Internet False and Misleading Advertising Laws – Part II

The federal Lanham Act (“Lanham Act”) allows civil actions for false advertising that misrepresents the nature, characteristics, qualities, or geographic origin of goods or services. See 15 U.S.C. § 1125(a) stating in relevant part as follows:

(1) Any person who, on or in connection with any goods or services, or any container for goods, uses in commerce any word, term, name, symbol, or device, or any combination thereof, or any false designation of origin, false or misleading description of fact, or false or misleading representation of fact, which: (A) Is likely to cause confusion, or to cause mistake, or to deceive as to the affiliation, connection, or association of such person with another person, or as to the origin, sponsorship, or approval of his or her goods, services, or commercial activities by another person, or (B) In commercial advertising or promotion, misrepresents the nature, characteristics, qualities, or geographic origin of his or her or another person’s goods, services, or commercial activities, shall be liable in a civil action by any person who believes that he or she is or is likely to be damaged by such act.

(2) As used in this subsection, the term “any person” includes any State, instrumentality of a State or employee of a State or instrumentality of a State acting in his or her official capacity. Any State, and any such instrumentality, officer, or employee, shall be subject to the provisions of this chapter in the same manner and to the same extent as any nongovernmental entity.

(3) In a civil action for trade dress infringement under this chapter for trade dress not registered on the principal register, the person who asserts trade dress protection has the burden of proving that the matter sought to be protected is not functional.

The Federal Trade Commission (“FTC”) also prosecutes false advertising laws on behalf of consumers. So, any information that is sent by a seller or manufacturer is considered an advertisement. The information includes television advertisements, newspapers, radio and magazines. Also, if a company’s salesperson tells you something to promote the sale, then that information is also considered an advertisement.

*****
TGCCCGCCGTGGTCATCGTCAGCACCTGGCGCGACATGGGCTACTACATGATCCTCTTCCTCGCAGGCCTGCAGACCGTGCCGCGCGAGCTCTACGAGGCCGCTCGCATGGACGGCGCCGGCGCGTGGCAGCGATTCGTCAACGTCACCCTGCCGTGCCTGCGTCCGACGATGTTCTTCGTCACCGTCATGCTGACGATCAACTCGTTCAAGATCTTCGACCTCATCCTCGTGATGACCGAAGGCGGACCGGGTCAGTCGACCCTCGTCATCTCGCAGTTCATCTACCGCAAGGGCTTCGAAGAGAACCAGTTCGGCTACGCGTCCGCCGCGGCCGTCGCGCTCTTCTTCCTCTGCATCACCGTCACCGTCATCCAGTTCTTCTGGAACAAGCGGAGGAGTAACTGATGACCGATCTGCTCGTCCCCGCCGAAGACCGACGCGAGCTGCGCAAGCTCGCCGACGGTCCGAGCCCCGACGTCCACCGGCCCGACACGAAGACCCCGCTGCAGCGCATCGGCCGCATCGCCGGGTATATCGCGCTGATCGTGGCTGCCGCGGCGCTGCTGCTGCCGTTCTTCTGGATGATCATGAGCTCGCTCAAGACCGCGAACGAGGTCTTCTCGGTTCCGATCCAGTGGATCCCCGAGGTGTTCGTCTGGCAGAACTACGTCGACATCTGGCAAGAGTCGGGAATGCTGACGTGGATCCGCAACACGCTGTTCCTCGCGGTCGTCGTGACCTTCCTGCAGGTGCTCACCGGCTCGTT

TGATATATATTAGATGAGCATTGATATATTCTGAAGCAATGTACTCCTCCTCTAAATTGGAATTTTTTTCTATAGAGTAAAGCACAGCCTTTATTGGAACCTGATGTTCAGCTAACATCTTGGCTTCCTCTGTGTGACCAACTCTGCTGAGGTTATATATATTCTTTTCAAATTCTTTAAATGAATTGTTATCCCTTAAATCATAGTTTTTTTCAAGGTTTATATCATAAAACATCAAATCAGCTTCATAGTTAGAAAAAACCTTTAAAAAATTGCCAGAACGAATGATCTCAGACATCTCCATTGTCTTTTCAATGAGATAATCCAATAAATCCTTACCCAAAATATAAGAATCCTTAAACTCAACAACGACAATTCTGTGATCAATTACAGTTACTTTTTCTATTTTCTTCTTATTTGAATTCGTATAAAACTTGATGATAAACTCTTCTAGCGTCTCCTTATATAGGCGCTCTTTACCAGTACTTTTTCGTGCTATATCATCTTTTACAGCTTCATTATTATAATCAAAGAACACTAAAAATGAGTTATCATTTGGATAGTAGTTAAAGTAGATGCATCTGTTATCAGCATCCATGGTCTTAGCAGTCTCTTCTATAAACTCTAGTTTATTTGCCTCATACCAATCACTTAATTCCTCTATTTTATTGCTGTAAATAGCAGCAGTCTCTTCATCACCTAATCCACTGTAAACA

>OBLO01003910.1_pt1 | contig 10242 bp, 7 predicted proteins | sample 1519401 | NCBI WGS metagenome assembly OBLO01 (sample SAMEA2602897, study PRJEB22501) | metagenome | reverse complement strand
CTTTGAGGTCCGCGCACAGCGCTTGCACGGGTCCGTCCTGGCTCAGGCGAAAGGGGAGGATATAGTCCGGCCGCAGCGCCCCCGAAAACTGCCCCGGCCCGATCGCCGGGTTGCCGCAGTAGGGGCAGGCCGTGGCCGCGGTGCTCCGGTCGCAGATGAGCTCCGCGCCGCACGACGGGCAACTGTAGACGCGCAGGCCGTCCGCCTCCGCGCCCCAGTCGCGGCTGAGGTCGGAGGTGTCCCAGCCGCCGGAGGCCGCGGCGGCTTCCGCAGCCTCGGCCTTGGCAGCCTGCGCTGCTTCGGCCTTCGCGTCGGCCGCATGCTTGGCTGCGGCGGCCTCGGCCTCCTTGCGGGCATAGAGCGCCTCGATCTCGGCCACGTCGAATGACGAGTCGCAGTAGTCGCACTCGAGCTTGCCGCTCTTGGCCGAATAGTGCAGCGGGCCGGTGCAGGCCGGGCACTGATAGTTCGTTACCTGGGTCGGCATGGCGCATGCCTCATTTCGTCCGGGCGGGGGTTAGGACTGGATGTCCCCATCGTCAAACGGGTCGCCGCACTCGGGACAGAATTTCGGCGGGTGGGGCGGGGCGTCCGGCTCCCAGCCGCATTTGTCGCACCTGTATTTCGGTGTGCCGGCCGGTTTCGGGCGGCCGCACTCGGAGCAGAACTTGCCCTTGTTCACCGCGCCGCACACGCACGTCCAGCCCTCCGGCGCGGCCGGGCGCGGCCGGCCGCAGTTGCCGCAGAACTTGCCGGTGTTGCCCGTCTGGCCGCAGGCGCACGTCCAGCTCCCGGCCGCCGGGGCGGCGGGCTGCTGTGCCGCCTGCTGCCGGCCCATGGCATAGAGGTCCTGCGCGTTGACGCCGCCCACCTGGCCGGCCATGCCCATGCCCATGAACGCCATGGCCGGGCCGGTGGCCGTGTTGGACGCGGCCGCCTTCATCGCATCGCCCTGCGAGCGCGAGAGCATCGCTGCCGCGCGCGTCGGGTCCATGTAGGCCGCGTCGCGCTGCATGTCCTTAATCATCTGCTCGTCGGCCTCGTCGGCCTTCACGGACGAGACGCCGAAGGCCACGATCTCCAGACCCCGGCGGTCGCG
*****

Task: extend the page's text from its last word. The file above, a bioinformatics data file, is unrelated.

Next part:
A false advertisement is untruthful and misleading information that is provided by the seller to promote the sale of goods or services. It is always recommended to be honest when advertising goods or services to the public. For example, if the advertiser engages in bait and switch tactics, it could be actionable. If the advertiser fails to provide fair advertising – i.e., does not disclose necessary information adequately and conspicuously – it may be actionable. So, in other words, the Federal Trade Commission may prosecute a company if it determines it has engaged in unfair or deceptive practices. In fact, online disclosures listed on a website must be clearly visible to consumers. The website links should be obvious, clearly labeled, and easy to use. It is recommended to use bold fonts to ensure disclosures stand out from regular texts.

The unauthorized usage of a third-party’s trademark within metatags is considered as trademark infringement. Metatags and hidden texts are information that can be injected into a website’s program or wallpaper’s background. This information can be extracted by search engines and are not visible to the website visitor. The courts have said using someone else’s trademark without authorization is like driving website traffic by luring a consumer to the wrong exit by posting a false road sign. Hence, if there is evidence of a likelihood of confusion, then the plaintiff will probably succeed on trademark infringement.

Our law firm manages legal actions related to internet false and misleading advertising in state and federal courts. We are ready to assist our clients in matters related to online marketing and advertising rules and regulations. Please contact our law firm to speak with an internet attorney at your earliest convenience.